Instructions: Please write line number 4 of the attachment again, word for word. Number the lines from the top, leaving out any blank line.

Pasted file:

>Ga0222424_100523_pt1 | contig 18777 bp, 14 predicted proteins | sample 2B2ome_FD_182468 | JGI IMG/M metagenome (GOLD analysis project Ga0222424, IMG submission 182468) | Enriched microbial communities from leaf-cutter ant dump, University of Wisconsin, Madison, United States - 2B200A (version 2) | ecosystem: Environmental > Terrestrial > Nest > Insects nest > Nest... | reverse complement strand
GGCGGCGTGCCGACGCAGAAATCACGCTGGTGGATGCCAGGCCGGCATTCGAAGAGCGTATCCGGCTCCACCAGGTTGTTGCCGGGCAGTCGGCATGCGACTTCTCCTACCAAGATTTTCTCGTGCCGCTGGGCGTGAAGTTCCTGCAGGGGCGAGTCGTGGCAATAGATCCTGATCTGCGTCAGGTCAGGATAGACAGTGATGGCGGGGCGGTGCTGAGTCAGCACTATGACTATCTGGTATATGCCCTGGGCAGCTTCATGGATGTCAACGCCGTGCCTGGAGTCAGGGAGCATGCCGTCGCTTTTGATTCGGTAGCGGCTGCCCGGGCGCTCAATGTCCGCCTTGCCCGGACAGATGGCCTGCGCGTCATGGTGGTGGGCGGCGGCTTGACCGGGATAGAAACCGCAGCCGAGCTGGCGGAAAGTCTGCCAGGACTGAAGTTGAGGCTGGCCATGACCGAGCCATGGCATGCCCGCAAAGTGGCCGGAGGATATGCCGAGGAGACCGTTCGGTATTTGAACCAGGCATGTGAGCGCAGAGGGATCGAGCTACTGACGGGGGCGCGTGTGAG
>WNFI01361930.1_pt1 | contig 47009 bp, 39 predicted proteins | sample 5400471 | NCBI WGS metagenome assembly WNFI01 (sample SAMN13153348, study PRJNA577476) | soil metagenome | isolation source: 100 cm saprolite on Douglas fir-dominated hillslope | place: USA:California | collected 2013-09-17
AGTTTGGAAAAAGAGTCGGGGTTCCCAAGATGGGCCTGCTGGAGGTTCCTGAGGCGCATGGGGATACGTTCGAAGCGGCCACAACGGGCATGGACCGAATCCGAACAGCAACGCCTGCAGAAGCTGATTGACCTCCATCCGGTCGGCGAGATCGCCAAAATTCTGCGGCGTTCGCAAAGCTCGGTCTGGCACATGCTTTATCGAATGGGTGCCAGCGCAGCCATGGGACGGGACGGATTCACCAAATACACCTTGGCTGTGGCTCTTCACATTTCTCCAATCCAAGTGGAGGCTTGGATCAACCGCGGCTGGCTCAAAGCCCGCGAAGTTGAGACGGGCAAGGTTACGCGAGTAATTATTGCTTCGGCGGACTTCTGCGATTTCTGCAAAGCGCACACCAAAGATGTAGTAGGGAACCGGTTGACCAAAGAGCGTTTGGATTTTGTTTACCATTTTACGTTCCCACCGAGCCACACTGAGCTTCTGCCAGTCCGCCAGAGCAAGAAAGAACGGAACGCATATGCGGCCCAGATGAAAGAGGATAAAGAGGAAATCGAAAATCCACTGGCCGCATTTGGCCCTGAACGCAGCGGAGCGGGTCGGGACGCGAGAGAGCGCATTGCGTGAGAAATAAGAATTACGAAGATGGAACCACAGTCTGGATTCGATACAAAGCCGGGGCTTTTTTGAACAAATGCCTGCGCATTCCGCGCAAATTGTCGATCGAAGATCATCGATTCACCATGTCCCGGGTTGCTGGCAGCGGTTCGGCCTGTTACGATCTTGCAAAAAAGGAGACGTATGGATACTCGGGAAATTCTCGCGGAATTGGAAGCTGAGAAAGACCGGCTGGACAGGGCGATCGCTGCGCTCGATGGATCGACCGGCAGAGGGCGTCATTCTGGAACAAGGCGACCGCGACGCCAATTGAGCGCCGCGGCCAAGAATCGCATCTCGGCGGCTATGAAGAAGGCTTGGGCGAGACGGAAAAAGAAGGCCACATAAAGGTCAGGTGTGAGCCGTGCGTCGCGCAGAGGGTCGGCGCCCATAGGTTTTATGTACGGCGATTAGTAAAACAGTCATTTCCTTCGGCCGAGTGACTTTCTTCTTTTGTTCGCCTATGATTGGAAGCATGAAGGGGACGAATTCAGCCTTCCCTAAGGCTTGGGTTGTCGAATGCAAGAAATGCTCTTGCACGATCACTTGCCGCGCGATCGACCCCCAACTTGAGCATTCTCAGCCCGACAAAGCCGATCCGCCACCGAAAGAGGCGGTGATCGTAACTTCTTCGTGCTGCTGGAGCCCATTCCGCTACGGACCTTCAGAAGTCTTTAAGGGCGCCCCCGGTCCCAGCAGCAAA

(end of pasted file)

AGTTTGGAAAAAGAGTCGGGGTTCCCAAGATGGGCCTGCTGGAGGTTCCTGAGGCGCATGGGGATACGTTCGAAGCGGCCACAACGGGCATGGACCGAATCCGAACAGCAACGCCTGCAGAAGCTGATTGACCTCCATCCGGTCGGCGAGATCGCCAAAATTCTGCGGCGTTCGCAAAGCTCGGTCTGGCACATGCTTTATCGAATGGGTGCCAGCGCAGCCATGGGACGGGACGGATTCACCAAATACACCTTGGCTGTGGCTCTTCACATTTCTCCAATCCAAGTGGAGGCTTGGATCAACCGCGGCTGGCTCAAAGCCCGCGAAGTTGAGACGGGCAAGGTTACGCGAGTAATTATTGCTTCGGCGGACTTCTGCGATTTCTGCAAAGCGCACACCAAAGATGTAGTAGGGAACCGGTTGACCAAAGAGCGTTTGGATTTTGTTTACCATTTTACGTTCCCACCGAGCCACACTGAGCTTCTGCCAGTCCGCCAGAGCAAGAAAGAACGGAACGCATATGCGGCCCAGATGAAAGAGGATAAAGAGGAAATCGAAAATCCACTGGCCGCATTTGGCCCTGAACGCAGCGGAGCGGGTCGGGACGCGAGAGAGCGCATTGCGTGAGAAATAAGAATTACGAAGATGGAACCACAGTCTGGATTCGATACAAAGCCGGGGCTTTTTTGAACAAATGCCTGCGCATTCCGCGCAAATTGTCGATCGAAGATCATCGATTCACCATGTCCCGGGTTGCTGGCAGCGGTTCGGCCTGTTACGATCTTGCAAAAAAGGAGACGTATGGATACTCGGGAAATTCTCGCGGAATTGGAAGCTGAGAAAGACCGGCTGGACAGGGCGATCGCTGCGCTCGATGGATCGACCGGCAGAGGGCGTCATTCTGGAACAAGGCGACCGCGACGCCAATTGAGCGCCGCGGCCAAGAATCGCATCTCGGCGGCTATGAAGAAGGCTTGGGCGAGACGGAAAAAGAAGGCCACATAAAGGTCAGGTGTGAGCCGTGCGTCGCGCAGAGGGTCGGCGCCCATAGGTTTTATGTACGGCGATTAGTAAAACAGTCATTTCCTTCGGCCGAGTGACTTTCTTCTTTTGTTCGCCTATGATTGGAAGCATGAAGGGGACGAATTCAGCCTTCCCTAAGGCTTGGGTTGTCGAATGCAAGAAATGCTCTTGCACGATCACTTGCCGCGCGATCGACCCCCAACTTGAGCATTCTCAGCCCGACAAAGCCGATCCGCCACCGAAAGAGGCGGTGATCGTAACTTCTTCGTGCTGCTGGAGCCCATTCCGCTACGGACCTTCAGAAGTCTTTAAGGGCGCCCCCGGTCCCAGCAGCAAA